The owners of Plaza at 835 West Hamilton Street brought an eminent domain proceeding against the City of Allentown, arguing that the City caused them to lose a major tenant and default on their mortgage. As a consequence, the building owner claimed that they suffered a “taking” of their property for which they sought “just compensation.” The City, represented by Litigation Shareholders Douglas J. Smillie and Maraleen D. Shields, argued that the City was not responsible for any harm which have befallen the building owner, as the City did not enact or implement the law which provided the incentives (the “NIZ Act”), nor did the City take any actions which harmed the economic interests of the building owner.
The Court initially acknowledged that the building owners had not identified any specific acts by the City to support their taking claim. Nevertheless, the Court permitted the case to proceed, allowing broad discovery in an abundance of caution and in the interests of transparency. After the completion of discovery, the City filed a motion for summary judgment, seeking the dismissal of the case. Upon consideration of the motion, the Court agreed with the City’s position. Noting that the Court had given the building owners extremely wide latitude to conduct discovery, the Court concluded that the building owners were still unable able to produce any evidence demonstrating that the City had taken, or had failed to take, any actions resulting in harm to the economic interests of the building owner, and dismissed the case with prejudice. Mr. Smillie argued the summary judgment motion on behalf of the City.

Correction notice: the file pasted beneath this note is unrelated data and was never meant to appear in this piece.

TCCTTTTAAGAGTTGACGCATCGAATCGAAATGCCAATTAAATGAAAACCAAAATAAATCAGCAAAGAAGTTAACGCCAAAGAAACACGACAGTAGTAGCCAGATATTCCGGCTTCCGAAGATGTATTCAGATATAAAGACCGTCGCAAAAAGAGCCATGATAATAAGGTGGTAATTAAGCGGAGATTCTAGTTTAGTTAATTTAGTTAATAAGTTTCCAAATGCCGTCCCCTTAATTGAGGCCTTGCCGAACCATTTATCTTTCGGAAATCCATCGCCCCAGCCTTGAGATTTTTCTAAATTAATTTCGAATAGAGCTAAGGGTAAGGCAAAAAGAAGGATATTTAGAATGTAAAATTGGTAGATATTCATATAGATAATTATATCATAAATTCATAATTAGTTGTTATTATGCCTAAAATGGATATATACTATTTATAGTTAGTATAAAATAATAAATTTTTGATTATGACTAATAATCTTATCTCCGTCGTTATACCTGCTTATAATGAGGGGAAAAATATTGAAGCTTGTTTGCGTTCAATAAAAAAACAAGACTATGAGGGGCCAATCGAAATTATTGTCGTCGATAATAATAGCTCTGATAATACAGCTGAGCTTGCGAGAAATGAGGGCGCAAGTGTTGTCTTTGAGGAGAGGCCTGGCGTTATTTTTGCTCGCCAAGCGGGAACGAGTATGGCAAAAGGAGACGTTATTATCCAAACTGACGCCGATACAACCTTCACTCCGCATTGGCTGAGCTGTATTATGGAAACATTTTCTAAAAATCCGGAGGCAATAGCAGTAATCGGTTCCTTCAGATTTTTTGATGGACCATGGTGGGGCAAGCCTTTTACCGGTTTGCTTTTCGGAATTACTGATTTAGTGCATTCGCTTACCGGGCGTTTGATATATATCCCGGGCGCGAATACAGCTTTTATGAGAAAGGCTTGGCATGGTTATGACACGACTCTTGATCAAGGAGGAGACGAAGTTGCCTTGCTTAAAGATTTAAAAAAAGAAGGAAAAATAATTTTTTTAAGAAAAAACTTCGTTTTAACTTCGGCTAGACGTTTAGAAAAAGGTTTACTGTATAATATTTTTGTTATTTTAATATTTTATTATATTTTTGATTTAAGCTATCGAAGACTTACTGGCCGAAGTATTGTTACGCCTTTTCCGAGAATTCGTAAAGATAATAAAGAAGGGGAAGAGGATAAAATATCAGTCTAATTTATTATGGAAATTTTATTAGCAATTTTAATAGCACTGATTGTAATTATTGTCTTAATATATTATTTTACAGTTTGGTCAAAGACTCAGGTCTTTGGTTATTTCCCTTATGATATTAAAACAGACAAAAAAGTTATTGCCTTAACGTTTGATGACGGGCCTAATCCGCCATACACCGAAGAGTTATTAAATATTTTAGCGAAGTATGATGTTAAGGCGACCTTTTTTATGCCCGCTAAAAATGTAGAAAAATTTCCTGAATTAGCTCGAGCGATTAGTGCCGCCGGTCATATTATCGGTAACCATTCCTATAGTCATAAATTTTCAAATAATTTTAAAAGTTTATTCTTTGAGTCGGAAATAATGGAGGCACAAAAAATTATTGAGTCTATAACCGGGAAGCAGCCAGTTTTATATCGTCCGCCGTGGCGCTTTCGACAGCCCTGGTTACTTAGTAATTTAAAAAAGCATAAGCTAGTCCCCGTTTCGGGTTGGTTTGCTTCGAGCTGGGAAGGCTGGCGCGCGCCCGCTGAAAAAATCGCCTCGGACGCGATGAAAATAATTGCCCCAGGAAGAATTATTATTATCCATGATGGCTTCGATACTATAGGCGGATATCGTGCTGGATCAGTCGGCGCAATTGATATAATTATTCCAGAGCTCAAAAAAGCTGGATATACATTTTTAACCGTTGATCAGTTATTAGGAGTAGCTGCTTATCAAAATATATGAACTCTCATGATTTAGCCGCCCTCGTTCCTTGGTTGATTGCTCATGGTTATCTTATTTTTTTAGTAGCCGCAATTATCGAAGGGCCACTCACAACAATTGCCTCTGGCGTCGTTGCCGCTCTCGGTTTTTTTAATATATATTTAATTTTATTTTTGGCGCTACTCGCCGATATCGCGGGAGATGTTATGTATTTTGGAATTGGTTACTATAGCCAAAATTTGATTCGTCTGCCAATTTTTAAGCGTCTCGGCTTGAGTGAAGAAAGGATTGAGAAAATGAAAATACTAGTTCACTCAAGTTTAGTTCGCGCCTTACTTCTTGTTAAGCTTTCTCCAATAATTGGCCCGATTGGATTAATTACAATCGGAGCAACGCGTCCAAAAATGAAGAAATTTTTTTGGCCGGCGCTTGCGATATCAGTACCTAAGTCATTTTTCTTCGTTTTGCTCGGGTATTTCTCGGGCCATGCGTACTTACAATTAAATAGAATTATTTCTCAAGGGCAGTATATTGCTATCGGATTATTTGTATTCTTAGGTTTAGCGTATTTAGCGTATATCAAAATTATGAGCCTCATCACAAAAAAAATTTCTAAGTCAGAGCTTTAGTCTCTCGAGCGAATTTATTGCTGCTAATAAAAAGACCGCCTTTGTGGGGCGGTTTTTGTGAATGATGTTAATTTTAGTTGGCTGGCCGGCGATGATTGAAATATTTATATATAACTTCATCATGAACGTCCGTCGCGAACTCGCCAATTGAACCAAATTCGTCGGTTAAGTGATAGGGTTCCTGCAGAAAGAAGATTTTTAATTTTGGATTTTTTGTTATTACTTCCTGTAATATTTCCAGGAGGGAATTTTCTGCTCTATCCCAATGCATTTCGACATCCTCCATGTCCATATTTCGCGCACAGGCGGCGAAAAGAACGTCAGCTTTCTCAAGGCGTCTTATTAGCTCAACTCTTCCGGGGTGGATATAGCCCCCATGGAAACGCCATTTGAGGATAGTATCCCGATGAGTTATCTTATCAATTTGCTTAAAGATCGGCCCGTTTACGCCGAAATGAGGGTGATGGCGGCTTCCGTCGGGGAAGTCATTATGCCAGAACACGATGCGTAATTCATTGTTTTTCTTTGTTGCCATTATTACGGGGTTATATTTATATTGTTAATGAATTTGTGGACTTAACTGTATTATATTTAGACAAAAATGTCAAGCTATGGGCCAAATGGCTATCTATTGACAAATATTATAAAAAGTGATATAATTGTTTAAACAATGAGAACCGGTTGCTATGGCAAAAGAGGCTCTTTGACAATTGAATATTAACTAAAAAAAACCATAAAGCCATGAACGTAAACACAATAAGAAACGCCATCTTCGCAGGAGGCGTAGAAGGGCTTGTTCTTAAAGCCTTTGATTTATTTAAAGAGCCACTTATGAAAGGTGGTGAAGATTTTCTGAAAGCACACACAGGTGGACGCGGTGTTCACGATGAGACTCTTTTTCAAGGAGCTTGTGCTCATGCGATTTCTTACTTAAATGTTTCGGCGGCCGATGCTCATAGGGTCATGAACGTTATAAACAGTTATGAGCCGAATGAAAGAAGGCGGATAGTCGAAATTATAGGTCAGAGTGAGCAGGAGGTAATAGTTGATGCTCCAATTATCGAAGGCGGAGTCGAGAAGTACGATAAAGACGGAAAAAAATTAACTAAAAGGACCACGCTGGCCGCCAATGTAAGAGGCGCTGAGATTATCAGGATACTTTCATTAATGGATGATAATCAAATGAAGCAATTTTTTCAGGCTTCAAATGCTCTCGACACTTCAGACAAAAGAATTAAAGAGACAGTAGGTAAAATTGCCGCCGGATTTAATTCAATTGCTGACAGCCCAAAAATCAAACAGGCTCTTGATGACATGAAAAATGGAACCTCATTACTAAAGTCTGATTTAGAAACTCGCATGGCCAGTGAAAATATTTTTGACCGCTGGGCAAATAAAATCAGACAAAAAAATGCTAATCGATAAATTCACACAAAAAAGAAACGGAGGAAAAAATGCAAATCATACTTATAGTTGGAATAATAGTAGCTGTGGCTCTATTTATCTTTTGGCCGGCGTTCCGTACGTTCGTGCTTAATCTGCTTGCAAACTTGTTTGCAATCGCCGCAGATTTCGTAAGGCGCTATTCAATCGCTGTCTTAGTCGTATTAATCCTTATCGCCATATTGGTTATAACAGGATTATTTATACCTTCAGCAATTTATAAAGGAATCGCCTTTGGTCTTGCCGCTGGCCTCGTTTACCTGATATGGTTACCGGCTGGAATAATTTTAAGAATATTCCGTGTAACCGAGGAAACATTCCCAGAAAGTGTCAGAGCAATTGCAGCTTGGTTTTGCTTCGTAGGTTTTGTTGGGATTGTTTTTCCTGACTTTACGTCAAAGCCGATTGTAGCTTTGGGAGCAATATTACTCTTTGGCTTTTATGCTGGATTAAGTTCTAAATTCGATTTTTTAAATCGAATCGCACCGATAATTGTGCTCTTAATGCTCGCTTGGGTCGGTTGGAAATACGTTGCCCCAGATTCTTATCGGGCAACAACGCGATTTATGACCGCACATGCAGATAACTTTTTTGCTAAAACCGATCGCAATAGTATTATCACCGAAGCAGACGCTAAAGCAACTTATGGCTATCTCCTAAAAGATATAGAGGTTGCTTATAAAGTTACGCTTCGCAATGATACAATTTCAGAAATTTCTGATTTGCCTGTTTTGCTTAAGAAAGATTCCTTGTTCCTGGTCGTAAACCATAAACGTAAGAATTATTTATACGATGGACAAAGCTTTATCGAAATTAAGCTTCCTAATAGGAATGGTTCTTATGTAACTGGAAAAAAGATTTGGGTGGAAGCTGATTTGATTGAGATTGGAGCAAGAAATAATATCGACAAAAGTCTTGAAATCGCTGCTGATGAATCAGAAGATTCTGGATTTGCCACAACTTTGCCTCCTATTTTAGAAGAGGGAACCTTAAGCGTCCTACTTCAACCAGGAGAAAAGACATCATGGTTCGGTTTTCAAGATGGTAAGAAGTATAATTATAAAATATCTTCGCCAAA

For a full report on the case, click here.
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